In this chapter we will review basic concepts to aid you in understanding the technology behind the clinical use of ultrasound and its limitations. These concepts will be used in the next chapters: Knobs and more, and Artifacts.
Sound waves are mechanical vibrations that induce alternate expansion (rarefaction) and compression of any physical medium (solid, liquid, or gas) through which the sound wave travels (with the exception of vacuum space). It is an oscillation of pressure transmitted through these mediums. These waves travel in a straight line and the medium's molecules move back and forth, or longitudinally. The particles do not travel all the way from the vibrating object (for example, from a speaker to the ear). A particle that is in resting condition is first disturbed causing it to vibrate which then exerts this force on the adjacent particle. That first particle then returns to its original position. The particles of the medium do not move forward themselves but the vibrations are carried forward and is visualized as a wave.
When particles move forward it compresses the air in front of it creating a region of high pressure and known as compression (C). When the vibrating object moves backwards, this creates a region of low pressure called rarefaction (R). The number of particles per given volume (density) has an effect on the pressure generated. Imagine shouting at sea level vs at Mt Everest were there is less pressure (not that this is advisable) but you would probably hear less because there are much less particles around you. The propagation of sound can thus be visualized as propagation of density variations or pressure variations in the medium.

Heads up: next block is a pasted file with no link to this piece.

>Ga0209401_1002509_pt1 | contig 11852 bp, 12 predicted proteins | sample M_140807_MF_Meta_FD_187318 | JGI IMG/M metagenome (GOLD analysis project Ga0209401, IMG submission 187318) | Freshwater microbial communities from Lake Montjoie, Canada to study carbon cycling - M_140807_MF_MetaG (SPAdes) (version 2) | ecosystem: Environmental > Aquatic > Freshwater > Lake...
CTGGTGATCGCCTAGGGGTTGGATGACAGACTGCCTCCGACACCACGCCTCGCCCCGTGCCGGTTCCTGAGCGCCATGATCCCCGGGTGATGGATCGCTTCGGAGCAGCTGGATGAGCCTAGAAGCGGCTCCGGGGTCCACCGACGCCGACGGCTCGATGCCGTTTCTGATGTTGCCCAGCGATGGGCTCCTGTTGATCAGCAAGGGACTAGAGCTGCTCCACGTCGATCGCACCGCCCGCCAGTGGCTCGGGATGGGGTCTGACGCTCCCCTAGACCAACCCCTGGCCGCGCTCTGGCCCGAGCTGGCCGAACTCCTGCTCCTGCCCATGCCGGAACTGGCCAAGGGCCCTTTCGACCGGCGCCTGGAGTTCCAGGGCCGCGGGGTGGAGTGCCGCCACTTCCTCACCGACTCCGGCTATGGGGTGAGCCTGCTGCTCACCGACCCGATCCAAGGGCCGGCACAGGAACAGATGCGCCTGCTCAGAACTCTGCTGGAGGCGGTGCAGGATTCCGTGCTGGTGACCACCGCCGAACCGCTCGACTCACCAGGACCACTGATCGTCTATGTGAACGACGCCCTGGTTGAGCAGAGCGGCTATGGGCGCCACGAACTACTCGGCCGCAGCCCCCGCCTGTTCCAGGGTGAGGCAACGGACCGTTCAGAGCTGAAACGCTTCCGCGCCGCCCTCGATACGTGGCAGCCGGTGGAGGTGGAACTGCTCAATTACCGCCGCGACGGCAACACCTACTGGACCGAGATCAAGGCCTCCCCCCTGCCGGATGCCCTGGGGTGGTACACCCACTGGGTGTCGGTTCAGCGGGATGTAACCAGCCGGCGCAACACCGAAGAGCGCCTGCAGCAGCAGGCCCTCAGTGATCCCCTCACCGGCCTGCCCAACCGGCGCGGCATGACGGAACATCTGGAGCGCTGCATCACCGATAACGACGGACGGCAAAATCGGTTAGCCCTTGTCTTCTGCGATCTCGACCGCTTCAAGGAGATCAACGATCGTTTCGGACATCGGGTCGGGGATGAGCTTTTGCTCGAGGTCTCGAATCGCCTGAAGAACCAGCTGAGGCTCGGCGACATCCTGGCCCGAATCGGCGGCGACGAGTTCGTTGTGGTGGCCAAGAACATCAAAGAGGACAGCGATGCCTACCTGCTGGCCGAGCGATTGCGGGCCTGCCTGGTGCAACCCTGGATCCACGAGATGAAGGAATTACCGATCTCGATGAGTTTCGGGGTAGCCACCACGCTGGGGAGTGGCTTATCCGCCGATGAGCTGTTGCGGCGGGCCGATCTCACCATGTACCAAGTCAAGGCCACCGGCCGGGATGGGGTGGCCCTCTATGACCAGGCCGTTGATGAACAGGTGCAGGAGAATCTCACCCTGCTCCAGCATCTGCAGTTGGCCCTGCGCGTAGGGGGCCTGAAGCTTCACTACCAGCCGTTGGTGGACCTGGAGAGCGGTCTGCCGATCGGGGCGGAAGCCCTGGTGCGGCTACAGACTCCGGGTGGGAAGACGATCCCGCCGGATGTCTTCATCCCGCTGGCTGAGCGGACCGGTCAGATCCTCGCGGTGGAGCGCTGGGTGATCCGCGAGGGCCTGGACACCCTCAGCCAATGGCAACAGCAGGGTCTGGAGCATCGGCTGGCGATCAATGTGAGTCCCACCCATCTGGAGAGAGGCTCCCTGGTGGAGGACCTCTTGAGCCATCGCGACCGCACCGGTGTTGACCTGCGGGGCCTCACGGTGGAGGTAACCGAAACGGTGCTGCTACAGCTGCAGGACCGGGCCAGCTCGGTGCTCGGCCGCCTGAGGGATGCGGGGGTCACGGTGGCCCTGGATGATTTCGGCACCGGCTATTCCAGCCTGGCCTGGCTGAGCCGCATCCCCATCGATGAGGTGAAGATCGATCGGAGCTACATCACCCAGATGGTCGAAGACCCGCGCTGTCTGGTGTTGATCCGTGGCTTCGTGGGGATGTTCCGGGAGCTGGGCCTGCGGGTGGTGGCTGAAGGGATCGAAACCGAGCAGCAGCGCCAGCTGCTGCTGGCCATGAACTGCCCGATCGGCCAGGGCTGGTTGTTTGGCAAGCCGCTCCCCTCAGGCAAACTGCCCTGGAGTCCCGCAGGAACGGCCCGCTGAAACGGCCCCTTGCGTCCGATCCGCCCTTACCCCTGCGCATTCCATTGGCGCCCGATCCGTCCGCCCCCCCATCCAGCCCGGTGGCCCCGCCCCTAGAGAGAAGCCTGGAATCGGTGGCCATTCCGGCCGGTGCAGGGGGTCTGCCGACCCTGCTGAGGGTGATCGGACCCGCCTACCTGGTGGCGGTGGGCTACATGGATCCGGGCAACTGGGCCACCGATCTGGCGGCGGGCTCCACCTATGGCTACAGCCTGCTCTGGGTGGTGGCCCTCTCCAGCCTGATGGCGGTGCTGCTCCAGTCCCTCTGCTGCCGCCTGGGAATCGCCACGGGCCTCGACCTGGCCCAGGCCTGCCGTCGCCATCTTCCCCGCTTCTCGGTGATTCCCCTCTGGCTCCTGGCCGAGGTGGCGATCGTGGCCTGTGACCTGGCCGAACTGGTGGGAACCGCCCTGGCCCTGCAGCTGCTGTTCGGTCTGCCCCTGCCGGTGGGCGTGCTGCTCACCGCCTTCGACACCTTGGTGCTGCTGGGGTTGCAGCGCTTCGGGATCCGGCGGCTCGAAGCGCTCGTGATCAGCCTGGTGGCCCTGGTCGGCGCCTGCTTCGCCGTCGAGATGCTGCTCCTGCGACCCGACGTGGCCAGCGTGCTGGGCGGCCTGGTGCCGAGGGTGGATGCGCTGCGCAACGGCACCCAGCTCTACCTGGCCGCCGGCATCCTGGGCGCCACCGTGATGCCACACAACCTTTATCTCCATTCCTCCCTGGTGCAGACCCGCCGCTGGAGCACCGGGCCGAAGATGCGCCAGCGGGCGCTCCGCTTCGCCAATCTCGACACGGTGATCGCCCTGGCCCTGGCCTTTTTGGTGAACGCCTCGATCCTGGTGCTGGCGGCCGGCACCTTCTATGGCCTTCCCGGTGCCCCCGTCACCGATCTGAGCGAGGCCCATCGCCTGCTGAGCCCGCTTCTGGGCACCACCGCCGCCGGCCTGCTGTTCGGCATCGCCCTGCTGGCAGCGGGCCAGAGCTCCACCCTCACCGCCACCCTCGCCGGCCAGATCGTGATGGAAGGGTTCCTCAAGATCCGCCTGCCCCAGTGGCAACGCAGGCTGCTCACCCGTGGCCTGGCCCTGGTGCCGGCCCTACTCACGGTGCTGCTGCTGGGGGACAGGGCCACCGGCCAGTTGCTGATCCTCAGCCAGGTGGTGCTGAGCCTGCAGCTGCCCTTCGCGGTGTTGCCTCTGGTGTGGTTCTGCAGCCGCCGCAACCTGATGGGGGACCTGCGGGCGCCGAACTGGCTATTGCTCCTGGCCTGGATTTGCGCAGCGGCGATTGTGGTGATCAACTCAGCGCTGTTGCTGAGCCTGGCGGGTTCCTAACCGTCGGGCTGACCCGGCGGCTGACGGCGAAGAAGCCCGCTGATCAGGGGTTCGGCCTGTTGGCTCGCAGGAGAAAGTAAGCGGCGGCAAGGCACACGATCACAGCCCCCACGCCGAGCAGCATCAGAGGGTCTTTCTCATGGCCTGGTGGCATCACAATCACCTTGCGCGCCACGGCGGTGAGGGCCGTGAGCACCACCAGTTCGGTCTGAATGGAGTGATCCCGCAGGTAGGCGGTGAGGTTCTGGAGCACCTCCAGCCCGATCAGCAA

Fig 1. Graphical representation of a sound wave. On the top, the sound wave as a sinosoid in graphic form representing how density and pressure change when a sound wave moves in the medium. A, amplitude; λ, wavelength. On the bottom the sound wave moving through the medium as a series of density and pressure variations as sound is generated from a speaker. C, compression and R, rarefaction. Image modified from Pluke in wikimedia.
We represent a soundwave graphically as a sinusoid waveform (Fig 1) with areas of compression representing the upper part of the waveform and maximum compression and density by the peak of the waveform. Rarefactions are represented by the lower part of the curve with low pression regions and the lowest pression and density region being the trough of the waveform.